The Central Bank of army-ruled Myanmar will issue a new banknote worth twice as much as the current highest denomination, state-run media reported Sunday, in a possible reaction to the economy becoming more unstable since the generals seized power in 2021.
The reason for issuing a higher denomination note of 20,000 kyats (about $9.50) was not explained.
Since the military ousted the elected government of Aung San Suu Kyi, economic boycotts and sanctions imposed by Western nations have hurt both big businesses and ordinary people, many of whose lives have already been disrupted by civil war and the coronavirus pandemic.
The issuance of new, higher denomination currency is associated in popular belief with a risk of inflation, though there isn’t necessarily a link. Older Myanmar residents are especially sensitive to changes affecting the currency, recalling the sudden demonetization of banknotes in 1987 during an earlier dictatorship, which reportedly affected around 80% of the money in circulation.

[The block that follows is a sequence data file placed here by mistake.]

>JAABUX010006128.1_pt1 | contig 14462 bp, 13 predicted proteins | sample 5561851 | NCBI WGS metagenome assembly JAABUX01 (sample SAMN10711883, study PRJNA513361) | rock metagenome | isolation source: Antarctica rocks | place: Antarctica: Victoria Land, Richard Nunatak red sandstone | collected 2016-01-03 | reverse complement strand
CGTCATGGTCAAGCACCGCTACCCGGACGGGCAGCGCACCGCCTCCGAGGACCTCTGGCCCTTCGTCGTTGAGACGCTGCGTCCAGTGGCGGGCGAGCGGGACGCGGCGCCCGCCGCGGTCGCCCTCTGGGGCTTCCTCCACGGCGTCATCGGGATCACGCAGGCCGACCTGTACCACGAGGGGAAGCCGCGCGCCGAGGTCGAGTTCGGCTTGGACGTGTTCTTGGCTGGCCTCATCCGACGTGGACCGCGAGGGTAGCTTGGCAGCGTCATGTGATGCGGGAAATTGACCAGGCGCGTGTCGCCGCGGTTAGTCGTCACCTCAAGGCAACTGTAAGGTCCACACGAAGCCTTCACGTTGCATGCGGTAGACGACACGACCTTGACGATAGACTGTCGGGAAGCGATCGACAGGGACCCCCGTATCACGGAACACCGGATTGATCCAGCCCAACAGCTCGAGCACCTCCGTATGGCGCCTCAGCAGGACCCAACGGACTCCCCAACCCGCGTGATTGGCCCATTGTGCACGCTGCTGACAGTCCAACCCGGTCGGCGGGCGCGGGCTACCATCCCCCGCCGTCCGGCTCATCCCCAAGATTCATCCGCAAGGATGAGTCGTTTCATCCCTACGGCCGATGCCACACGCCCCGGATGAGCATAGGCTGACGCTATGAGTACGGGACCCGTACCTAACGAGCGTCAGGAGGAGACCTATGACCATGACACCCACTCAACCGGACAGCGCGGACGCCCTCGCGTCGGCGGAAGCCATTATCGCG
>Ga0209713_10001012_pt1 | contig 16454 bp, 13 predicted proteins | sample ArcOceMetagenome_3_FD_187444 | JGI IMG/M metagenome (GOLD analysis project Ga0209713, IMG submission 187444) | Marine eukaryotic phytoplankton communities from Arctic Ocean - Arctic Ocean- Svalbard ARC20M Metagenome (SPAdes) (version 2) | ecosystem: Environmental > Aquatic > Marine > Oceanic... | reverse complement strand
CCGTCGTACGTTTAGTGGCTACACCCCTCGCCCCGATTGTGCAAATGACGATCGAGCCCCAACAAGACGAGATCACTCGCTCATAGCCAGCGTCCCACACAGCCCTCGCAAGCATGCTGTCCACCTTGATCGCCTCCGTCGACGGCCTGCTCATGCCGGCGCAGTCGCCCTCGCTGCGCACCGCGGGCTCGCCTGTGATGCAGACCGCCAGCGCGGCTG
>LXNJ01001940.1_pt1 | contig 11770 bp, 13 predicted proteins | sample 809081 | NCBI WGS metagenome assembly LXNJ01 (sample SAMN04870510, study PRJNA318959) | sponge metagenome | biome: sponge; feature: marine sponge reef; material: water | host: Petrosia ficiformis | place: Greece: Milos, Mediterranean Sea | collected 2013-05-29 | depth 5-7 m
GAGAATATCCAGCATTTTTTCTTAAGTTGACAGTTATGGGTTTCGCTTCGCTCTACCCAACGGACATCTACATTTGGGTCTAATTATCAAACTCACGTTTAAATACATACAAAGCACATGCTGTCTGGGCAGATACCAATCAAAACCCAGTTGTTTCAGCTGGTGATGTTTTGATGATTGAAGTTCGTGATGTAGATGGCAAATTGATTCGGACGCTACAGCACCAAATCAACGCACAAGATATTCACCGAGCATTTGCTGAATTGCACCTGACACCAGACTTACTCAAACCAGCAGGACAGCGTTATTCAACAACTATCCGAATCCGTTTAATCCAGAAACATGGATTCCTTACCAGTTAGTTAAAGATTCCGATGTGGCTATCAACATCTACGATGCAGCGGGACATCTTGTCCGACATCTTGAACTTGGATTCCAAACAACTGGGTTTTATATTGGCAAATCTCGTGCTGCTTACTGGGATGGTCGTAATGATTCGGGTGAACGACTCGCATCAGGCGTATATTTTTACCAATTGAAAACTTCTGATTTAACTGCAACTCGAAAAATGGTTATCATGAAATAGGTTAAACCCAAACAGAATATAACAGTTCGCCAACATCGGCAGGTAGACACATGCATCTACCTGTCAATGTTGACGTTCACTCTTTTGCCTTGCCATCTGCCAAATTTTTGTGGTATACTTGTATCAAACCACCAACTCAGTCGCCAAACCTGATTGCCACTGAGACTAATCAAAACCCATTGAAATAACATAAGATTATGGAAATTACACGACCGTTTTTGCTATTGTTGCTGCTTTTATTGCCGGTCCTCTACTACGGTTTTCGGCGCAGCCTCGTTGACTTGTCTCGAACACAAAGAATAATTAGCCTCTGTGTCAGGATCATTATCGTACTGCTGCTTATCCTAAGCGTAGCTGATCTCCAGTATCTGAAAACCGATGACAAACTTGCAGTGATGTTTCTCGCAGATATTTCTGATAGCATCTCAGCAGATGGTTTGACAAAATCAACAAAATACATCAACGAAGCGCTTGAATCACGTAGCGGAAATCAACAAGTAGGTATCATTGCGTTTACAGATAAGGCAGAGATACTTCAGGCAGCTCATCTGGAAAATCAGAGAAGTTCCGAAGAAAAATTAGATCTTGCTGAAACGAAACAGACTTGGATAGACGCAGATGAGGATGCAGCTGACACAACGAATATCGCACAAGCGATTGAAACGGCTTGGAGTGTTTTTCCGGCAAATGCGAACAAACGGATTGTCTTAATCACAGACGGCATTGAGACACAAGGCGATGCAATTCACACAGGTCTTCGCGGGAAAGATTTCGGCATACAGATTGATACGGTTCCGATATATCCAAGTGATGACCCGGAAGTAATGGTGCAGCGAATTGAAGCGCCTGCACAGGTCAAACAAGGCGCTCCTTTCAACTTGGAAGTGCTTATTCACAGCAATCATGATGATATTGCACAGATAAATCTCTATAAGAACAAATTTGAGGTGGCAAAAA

The action spurred discontent that contributed to a 1988 uprising against military rule that failed but also led to the birth of the Suu Kyi’s National League for Democracy party.
A report on state-run MRTV television said the 20,000-kyat notes will be issued in a limited number beginning July 31.
The state media reports said the new banknotes would be available only by exchanging damaged lower denomination notes with the same value at branches of the central bank in the capital Naypyitaw and the cities of Yangon and Mandalay.
The notes show an albino elephant on the front and two bridges, a symbol of infrastructure development, on the back. Albino elephants are usually dubbed white elephants, symbols of good luck in several Southeast Asian cultures.
The banknotes commemorate the first birthday of one such elephant and the construction of a giant Buddha statue in Naypyitaw.
Source : Yahoo